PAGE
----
In previous missives I’ve referred to a village in Phrae that makes a habit of it, of starving North Vietnamese cadres who ate elephant (& didn’t like it); a quick chat with folks who spend their time in the shadows of the world’s borderlands this morning turned up one or two who had seen elephant meat, sometimes penis, as special items when available in restaurants in the kinds of places you don’t want to be.
All were, however, of the opinion that it was a byproduct of the better known and far more lucrative trades (ivory requires a dead elephant; for calves, it is claimed - & becoming believable in the light of these events - mothers and aunties are shot) than being the main reason a poor farmer is paid a year’s wages to shoulder his gun & move into the forest after elephants.
In his piece Edwin goes on to say “It seems like a deliberately made-up claim, for whatever reason, but the real reason for the killing of these elephants could be explained in a much easier way”.
...and here we come back to the stench of red herring, I agree with Edwin, even if the claim has some grain of truth it is not the crux of the matter, would it not be easier if I were in the elephant poaching business (especially if an elephant is missing a penis & everyone seems fascinated in this story, the public reaction - shock in Buddhist, elephant revering Thailand, titillation across the sea - fans the flames) to send everyone, Department spokespeople, National Park rangers, law enforcement agencies, press, public opinion, everyone looking for the one or two places that might put elephant on their menu when it is available (& the folks who think it will enhance them) than have everyone poking around where it really matters.
At the risk of being seen, once again, to be enhancing my own click rate, I’ll finish with a quote from a guy called Deep Throat (or at least the movie about him), a man who helped ensure journalists told the right story and didn’t get caught up in the webs of intrigue left out for them. His advice?
“Follow the money”
Jumbo problem: ‘Elephant cuisine’ fad poses fresh extinction threat
BANGKOK: A new taste for eating elephant meat- everything from trunks to sex organs - has emerged in Thailand and could pose a new threat to the survival of the species. Wildlife officials told The Associated Press that they were alerted to the practice after finding two elephants slaughtered last month in a national park in western Thailand.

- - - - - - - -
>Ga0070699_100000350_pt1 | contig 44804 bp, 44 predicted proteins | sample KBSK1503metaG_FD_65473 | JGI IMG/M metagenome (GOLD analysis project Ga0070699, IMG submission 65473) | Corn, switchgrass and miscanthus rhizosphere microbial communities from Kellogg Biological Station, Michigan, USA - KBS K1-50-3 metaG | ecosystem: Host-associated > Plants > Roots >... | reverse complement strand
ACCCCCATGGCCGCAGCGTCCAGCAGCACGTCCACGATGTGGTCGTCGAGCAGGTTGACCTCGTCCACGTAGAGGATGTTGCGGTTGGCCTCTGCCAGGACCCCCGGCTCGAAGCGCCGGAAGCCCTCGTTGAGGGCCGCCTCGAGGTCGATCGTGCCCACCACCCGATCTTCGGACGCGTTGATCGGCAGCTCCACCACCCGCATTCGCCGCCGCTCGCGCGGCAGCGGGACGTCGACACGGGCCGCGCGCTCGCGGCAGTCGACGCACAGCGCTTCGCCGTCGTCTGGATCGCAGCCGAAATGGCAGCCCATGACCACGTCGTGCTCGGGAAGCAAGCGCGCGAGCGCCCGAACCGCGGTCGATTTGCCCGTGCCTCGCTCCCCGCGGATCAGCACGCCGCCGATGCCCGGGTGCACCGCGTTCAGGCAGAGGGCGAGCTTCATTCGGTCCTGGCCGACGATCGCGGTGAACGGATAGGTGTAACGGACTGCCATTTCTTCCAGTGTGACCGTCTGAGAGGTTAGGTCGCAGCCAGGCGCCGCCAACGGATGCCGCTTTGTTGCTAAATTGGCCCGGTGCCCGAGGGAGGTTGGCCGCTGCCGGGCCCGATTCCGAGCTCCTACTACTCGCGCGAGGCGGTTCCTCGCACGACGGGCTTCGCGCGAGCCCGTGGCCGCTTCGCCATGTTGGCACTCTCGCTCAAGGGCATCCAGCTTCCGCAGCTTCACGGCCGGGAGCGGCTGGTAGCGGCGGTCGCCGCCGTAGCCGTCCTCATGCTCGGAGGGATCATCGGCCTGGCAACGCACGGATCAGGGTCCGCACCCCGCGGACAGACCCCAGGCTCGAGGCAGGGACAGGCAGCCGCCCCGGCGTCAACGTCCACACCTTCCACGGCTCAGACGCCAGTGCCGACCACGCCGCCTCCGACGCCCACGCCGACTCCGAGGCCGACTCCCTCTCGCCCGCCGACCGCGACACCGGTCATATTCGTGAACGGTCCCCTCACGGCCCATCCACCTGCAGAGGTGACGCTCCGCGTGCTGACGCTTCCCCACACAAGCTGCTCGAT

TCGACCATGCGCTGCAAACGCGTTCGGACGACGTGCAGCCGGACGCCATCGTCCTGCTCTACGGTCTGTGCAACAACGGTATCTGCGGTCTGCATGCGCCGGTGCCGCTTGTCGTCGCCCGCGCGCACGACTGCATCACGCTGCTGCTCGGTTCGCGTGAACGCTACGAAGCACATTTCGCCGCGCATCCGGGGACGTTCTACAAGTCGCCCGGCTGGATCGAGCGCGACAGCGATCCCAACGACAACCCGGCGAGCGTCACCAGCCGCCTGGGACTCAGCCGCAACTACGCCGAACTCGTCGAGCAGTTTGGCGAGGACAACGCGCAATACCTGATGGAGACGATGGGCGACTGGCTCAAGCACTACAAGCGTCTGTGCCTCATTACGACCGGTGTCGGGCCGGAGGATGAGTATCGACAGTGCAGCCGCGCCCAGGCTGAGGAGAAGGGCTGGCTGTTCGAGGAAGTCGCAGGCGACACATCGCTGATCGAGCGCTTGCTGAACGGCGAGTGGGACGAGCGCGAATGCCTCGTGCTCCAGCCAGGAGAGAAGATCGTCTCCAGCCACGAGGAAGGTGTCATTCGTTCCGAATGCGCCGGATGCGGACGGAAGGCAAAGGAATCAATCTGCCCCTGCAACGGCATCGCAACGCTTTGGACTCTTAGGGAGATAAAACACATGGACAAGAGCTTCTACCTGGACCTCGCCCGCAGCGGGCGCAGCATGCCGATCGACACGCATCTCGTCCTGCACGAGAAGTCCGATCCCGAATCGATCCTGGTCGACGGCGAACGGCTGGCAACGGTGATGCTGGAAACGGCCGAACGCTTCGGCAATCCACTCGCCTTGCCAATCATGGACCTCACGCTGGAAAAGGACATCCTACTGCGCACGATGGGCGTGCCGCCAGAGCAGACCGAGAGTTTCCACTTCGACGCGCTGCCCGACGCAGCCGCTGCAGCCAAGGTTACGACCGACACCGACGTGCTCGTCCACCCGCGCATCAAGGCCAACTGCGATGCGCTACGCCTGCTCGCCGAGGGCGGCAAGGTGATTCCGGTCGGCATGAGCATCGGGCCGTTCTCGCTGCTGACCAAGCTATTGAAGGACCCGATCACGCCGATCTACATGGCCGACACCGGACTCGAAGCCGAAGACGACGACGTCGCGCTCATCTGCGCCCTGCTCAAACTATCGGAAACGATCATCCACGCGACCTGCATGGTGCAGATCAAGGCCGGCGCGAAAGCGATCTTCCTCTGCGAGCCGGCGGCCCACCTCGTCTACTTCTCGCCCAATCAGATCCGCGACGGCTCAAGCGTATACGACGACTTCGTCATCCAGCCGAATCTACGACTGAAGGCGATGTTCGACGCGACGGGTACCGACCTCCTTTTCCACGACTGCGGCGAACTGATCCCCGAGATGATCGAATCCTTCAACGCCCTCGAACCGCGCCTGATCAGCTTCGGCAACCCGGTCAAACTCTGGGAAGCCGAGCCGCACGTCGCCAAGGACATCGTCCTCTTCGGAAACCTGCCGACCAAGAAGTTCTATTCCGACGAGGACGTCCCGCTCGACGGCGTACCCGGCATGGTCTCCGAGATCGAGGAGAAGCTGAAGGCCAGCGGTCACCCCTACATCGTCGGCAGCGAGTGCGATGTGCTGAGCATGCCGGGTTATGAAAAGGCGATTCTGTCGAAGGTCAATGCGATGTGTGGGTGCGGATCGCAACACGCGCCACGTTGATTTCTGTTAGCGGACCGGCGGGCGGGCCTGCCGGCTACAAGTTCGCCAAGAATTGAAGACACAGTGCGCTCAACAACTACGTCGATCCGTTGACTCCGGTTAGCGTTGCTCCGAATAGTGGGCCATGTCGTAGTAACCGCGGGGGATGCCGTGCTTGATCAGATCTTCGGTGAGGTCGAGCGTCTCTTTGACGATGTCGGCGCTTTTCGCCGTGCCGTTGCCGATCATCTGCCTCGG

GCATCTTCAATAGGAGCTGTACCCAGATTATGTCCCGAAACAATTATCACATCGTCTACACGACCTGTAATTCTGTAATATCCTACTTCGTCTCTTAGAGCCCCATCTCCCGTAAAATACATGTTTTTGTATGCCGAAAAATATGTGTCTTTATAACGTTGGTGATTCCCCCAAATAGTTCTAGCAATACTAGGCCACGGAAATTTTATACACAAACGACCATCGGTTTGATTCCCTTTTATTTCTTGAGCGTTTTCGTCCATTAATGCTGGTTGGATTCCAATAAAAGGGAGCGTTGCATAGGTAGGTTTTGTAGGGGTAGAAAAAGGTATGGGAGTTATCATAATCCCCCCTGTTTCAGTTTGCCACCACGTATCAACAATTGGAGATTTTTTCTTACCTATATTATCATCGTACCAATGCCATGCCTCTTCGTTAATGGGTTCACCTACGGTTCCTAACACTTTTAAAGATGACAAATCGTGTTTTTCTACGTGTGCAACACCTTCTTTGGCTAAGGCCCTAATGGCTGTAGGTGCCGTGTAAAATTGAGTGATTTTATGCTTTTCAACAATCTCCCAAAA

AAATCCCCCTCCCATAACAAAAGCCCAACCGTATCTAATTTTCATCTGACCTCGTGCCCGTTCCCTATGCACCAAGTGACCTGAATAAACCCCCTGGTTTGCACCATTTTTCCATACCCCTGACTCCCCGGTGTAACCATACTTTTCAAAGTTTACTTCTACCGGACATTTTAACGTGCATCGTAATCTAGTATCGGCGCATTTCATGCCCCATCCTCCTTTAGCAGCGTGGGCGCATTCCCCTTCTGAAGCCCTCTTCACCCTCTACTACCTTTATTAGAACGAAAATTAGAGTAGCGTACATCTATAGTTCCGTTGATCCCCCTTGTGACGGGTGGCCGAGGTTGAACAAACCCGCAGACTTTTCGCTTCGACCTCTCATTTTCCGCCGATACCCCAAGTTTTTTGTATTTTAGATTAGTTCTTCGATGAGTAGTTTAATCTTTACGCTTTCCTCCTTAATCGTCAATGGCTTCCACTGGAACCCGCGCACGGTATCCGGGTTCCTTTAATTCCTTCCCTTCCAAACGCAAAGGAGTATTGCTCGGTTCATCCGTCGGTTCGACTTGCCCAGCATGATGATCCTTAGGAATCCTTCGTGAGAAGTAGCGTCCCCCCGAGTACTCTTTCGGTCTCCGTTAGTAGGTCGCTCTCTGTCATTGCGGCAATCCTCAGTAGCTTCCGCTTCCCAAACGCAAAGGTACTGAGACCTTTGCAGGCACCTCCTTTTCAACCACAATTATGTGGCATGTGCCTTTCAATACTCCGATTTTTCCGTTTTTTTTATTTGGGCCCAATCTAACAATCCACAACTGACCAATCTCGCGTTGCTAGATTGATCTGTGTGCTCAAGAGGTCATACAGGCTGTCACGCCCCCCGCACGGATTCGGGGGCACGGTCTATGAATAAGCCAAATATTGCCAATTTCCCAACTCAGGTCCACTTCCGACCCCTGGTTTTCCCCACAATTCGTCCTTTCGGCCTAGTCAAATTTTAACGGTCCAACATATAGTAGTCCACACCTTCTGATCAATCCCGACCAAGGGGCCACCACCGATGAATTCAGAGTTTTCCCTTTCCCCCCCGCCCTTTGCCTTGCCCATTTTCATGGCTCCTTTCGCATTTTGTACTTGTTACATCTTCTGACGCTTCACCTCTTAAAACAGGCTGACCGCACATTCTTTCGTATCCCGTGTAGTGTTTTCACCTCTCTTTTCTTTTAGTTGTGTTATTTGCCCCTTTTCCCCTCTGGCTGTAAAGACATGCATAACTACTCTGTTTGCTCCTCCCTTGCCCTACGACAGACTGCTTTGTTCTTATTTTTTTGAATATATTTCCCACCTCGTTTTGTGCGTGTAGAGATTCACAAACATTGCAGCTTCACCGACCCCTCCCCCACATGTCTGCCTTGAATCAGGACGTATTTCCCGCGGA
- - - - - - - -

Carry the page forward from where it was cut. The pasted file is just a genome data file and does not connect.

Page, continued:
"The poachers took away the elephants' sex organs and trunks ... for human consumption," Damrong Phidet, the director-general of Thailand's wildlife agency, said in a telephone interview. Some meat was to be consumed without cooking, like "elephant sashimi", he said. Poachers typically just remove tusks, which are commonly found on Asian male elephants and fetch thousands of dollars on the black market. A market for elephant meat, however, could lead to killing of the wider elephant population, Damrong said.
"If you keep hunting elephants for this, then they'll become extinct," he said. Consuming elephant meat is not common in Thailand, but some Asian cultures believe consuming animals' reproductive organs can boost sexual prowess. Damrong said that the elephant meat was ordered by restaurants in Phuket, a popular travel destination in the country's south. It wasn't clear if the diners were foreigners.
The accusation drew a quick rebuttal from Phuket governor Tri Akradecha, who told Thai media that he had never heard of such restaurants but ordered officials to look into the matter. Poaching elephants is banned, and trafficking or possessing poached animal parts also is illegal. Elephant tusks are sought in the illegal ivory trade, and baby wild elephants are sometimes poached to be trained for talent shows.
"The situation has come to a crisis point. The longer we allow these cruel acts to happen, the sooner they will become extinct," Damrong said.
The quest for ivory remains the top reason poachers kill elephants in Thailand, other environmentalists say.
Soraida Salwala, the founder of Friends of the Asian Elephant foundation, said a full grown pair of tusks could be sold from 1 million to 2 million baht ($31,600 to $63,300), while the estimated value of an elephant's penis is more than 30,000 baht ($950).
"There's only a handful of people who like to eat elephant meat, but once there's demand, poachers will find it hard to resist the big money," she cautioned.
Thailand has fewer than 3,000 wild elephants and about 4,000 domesticated elephants, according to the National Parks, Wildlife and Plant Conservation Department.
The pachyderms were a mainstay of the logging industry in the northern and western parts of the country until logging contracts were revoked in the late 1980s.
Domesticated animals today are used mainly for heavy lifting and entertainment.
Flirting with charming two-ton beauties and playing with jumbo babies, our Elephant Guru's blog introduces our colourful cast of gentle giants.